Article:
This story appears in the December 2017 issue of National Geographic magazine.
Hawaiian legend holds that taro is the sacred ancestor of all Hawaiian people. The staple root crop is so valued that it’s “known affectionately as the staff of life,” says University of Hawaii agroecologist Noa Kekuewa Lincoln. Known locally as kalo, the plant has been fundamental to the Hawaiian diet and culture for centuries—but its future is uncertain.
Once one of the world’s most cultivated root crops, taro has been succumbing to taro leaf blight, a disease caused by water mold. Many of Hawaii’s traditional varieties are particularly susceptible, says agronomist Susan Miyasaka. Over the past 50 years, yields have dropped by more than half. Hoping to change that, Miyasaka and her team are testing blight-resistant taro at the University of Hawaii.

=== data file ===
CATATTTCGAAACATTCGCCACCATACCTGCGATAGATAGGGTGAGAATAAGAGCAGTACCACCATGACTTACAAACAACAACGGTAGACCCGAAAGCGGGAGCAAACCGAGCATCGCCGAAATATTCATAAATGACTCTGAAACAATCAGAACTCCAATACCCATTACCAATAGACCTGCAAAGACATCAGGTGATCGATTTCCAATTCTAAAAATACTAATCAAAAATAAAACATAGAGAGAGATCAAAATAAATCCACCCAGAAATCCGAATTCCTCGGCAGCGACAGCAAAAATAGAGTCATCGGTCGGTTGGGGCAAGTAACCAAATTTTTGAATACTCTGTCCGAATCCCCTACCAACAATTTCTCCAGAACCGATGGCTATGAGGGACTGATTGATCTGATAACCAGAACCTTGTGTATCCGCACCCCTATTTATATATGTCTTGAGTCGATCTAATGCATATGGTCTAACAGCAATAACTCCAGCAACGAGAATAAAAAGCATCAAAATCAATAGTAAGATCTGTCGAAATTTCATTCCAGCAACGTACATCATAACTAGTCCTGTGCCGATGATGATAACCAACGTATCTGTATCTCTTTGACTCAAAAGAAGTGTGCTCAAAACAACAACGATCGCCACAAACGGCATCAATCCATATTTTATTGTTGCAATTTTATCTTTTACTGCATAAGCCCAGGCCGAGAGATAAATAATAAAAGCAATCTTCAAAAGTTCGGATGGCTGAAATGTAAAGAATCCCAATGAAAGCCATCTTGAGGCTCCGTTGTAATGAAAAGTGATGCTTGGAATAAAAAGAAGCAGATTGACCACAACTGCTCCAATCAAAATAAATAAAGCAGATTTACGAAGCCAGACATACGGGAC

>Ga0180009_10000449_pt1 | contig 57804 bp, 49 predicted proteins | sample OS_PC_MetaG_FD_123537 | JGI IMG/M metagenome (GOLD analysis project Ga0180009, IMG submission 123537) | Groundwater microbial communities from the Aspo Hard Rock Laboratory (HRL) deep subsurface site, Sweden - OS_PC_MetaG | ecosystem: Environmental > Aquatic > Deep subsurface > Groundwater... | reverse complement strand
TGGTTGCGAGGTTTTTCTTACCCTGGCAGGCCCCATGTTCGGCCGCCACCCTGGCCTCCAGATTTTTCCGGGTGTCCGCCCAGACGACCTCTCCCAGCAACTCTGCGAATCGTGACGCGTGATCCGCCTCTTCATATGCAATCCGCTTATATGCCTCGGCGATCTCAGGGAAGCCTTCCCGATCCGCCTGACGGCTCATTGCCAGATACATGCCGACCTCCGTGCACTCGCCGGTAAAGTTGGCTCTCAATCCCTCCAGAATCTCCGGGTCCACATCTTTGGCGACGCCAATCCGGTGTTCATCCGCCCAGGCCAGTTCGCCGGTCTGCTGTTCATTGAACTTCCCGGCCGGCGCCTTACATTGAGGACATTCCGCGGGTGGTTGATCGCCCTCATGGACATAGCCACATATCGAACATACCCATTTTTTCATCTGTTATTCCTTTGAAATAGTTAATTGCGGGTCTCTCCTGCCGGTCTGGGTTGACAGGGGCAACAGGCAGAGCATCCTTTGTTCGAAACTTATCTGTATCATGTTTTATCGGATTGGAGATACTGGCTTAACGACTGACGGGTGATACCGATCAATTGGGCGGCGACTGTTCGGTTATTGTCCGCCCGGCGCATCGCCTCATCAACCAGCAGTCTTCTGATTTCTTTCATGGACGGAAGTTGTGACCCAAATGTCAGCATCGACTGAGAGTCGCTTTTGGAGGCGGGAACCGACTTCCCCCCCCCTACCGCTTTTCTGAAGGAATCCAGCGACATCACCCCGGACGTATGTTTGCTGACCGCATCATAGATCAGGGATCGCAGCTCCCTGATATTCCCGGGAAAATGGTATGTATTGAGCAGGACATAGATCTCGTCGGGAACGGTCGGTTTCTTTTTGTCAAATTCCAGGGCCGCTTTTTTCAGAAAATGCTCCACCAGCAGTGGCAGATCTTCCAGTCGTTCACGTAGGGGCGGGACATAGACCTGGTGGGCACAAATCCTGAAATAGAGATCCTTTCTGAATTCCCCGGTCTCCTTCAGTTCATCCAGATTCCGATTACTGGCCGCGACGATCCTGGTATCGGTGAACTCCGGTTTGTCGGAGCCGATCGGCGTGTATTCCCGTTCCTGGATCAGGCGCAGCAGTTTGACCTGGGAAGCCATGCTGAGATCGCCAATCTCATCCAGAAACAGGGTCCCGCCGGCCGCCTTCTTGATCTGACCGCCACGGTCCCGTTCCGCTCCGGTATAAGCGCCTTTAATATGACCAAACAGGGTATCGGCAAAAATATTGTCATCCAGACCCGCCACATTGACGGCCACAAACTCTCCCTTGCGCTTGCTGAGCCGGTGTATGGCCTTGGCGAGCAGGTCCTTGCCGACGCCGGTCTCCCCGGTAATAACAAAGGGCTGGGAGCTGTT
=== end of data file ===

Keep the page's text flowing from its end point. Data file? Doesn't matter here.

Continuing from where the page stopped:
Irrigation has also been an issue. Abundant water is key for growing taro, but large agriculture operations, golf courses, and housing developments are diverting the precious resource. Now some water rights advocates are shifting the flow. Says farmer Hōkūao Pellegrino, who is restoring a traditional, terraced taro farm on his family’s land on Maui: “People are surprised to see we even exist, because for almost two generations our stream was practically dry.”